Presser v. Illinois, 116 U. S. 252, 264–265, refutes the individual-
rights interpretation. United States v. Miller, 307 U. S. 174, does not
limit the right to keep and bear arms to militia purposes, but rather
limits the type of weapon to which the right applies to those used by
the militia, i.e., those in common use for lawful purposes. Pp. 47–54.
2. Like most rights, the Second Amendment right is not unlimited.
It is not a right to keep and carry any weapon whatsoever in any
manner whatsoever and for whatever purpose: For example, con-
cealed weapons prohibitions have been upheld under the Amendment
or state analogues. The Court’s opinion should not be taken to cast
doubt on longstanding prohibitions on the possession of firearms by
felons and the mentally ill, or laws forbidding the carrying of fire-
arms in sensitive places such as schools and government buildings, or
laws imposing conditions and qualifications on the commercial sale of
arms. Miller’s holding that the sorts of weapons protected are those
“in common use at the time” finds support in the historical tradition
of prohibiting the carrying of dangerous and unusual weapons.
Pp. 54–56.
3. The handgun ban and the trigger-lock requirement (as applied to
self-defense) violate the Second Amendment. The District’s total ban
on handgun possession in the home amounts to a prohibition on an
entire class of “arms” that Americans overwhelmingly choose for the
lawful purpose of self-defense. Under any of the standards of scru-
tiny the Court has applied to enumerated constitutional rights, this prohibition—in the place where the importance of the lawful defense
of self, family, and property is most acute—would fail constitutional
muster. Similarly, the requirement that any lawful firearm in the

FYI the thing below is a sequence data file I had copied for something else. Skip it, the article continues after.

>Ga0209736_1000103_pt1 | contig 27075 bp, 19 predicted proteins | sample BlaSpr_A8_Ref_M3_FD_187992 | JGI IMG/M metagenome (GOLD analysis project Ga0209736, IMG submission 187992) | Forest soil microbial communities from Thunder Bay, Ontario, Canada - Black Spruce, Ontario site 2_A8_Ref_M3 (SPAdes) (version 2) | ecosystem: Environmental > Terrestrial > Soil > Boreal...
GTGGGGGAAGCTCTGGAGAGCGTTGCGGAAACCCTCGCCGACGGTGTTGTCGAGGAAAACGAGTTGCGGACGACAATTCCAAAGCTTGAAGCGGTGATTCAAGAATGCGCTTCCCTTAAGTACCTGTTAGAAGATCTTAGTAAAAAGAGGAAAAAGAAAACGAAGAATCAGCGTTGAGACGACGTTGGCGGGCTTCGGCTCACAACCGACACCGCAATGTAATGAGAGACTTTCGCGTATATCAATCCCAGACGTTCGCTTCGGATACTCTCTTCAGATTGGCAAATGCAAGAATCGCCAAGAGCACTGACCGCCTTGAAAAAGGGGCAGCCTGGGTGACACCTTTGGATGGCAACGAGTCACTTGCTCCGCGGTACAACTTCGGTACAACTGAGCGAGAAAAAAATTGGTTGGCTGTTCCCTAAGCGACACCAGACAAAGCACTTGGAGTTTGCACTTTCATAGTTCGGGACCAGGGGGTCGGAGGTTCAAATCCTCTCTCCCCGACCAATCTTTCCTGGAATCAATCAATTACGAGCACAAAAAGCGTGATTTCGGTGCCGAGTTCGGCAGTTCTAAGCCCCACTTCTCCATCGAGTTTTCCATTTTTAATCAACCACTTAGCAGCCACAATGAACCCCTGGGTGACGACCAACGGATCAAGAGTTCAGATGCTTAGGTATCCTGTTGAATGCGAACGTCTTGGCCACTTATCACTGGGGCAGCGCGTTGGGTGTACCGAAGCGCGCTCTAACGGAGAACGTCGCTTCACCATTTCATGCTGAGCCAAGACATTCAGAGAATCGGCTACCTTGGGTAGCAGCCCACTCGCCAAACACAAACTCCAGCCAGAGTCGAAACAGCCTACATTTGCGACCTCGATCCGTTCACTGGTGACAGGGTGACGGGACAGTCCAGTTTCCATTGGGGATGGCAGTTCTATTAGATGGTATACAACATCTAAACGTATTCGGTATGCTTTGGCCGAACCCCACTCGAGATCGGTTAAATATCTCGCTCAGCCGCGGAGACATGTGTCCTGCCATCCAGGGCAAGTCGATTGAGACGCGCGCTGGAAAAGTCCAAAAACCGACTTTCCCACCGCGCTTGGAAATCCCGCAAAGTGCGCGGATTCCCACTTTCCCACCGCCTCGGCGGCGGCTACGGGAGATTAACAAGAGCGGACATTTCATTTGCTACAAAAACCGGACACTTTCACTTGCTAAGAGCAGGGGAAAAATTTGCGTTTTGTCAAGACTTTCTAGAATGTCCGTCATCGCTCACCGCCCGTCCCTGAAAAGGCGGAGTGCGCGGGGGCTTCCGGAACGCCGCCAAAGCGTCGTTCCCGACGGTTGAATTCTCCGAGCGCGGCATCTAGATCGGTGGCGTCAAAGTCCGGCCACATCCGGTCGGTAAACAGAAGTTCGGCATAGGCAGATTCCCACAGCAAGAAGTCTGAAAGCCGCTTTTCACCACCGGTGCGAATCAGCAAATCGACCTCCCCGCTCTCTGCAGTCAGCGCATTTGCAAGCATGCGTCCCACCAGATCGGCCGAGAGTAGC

home be disassembled or bound by a trigger lock makes it impossible
for citizens to use arms for the core lawful purpose of self-defense and
is hence unconstitutional. Because Heller conceded at oral argument
that the D. C. licensing law is permissible if it is not enforced arbi-
trarily and capriciously, the Court assumes that a license will satisfy
his prayer for relief and does not address the licensing requirement.
Assuming he is not disqualified from exercising Second Amendment
rights, the District must permit Heller to register his handgun and
must issue him a license to carry it in the home. Pp. 56–64.
478 F. 3d 370, affirmed.
SCALIA, J., delivered the opinion of the Court, in which ROBERTS,
C. J., and KENNEDY, THOMAS, and ALITO, JJ., joined. STEVENS, J., filed a
dissenting opinion, in which SOUTER, GINSBURG, and BREYER, JJ.,
joined. BREYER, J., filed a dissenting opinion, in which STEVENS,
SOUTER, and GINSBURG, JJ., joined.
There you have it. The decision that affirms an individual right that most of us already knew existed. Unfortunately, in affirming that right it leaves intact certain provisions which are clearly infringements upon that right. Things such as licensing and registration are allowable under this ruling, as are weapons bans like the assault weapons ban.

While I applaud the decision, I cannot help but be concerned about certain clarifications in the decision.
Our later decisions in Presser v. Illinois, 116 U. S. 252, 265 (1886) and Miller v. Texas, 153 U. S. 535, 538 (1894), reaffirmed that the Second Amendment applies only to the Federal Government.
This one sentence undoes everything which went before, as it presents the Amendment as something which does not apply to the states, only to the Feds. Whether is will be applied in that fashion is an unknown which will obviously play out over the coming months and years. If Heller is allowed to stand, as is, then we will undoubtedly see the challenges mount in places such as Chicago, New York and Los Angeles. I can't wait to see them, either. These cases will likely see their day before the SCOTUS, just as Heller did and will serve to further clarify the issue. Not that it needed clarification for some of us. I'm still going to have to sit and think about this one for awhile and then see how it plays out.

Dave Codrea, over at War On Guns has some insight, as well. The War on Guns: HELLER AFFIRMED.

Congratulations to the Heller team and all those who supported them from the outset, (that would not be the NRA, for those who have paid attention).

UPDATE: Radley Balko wades in and touches on the incorporation issue in the Heller decision. Or really the lack of incorporation.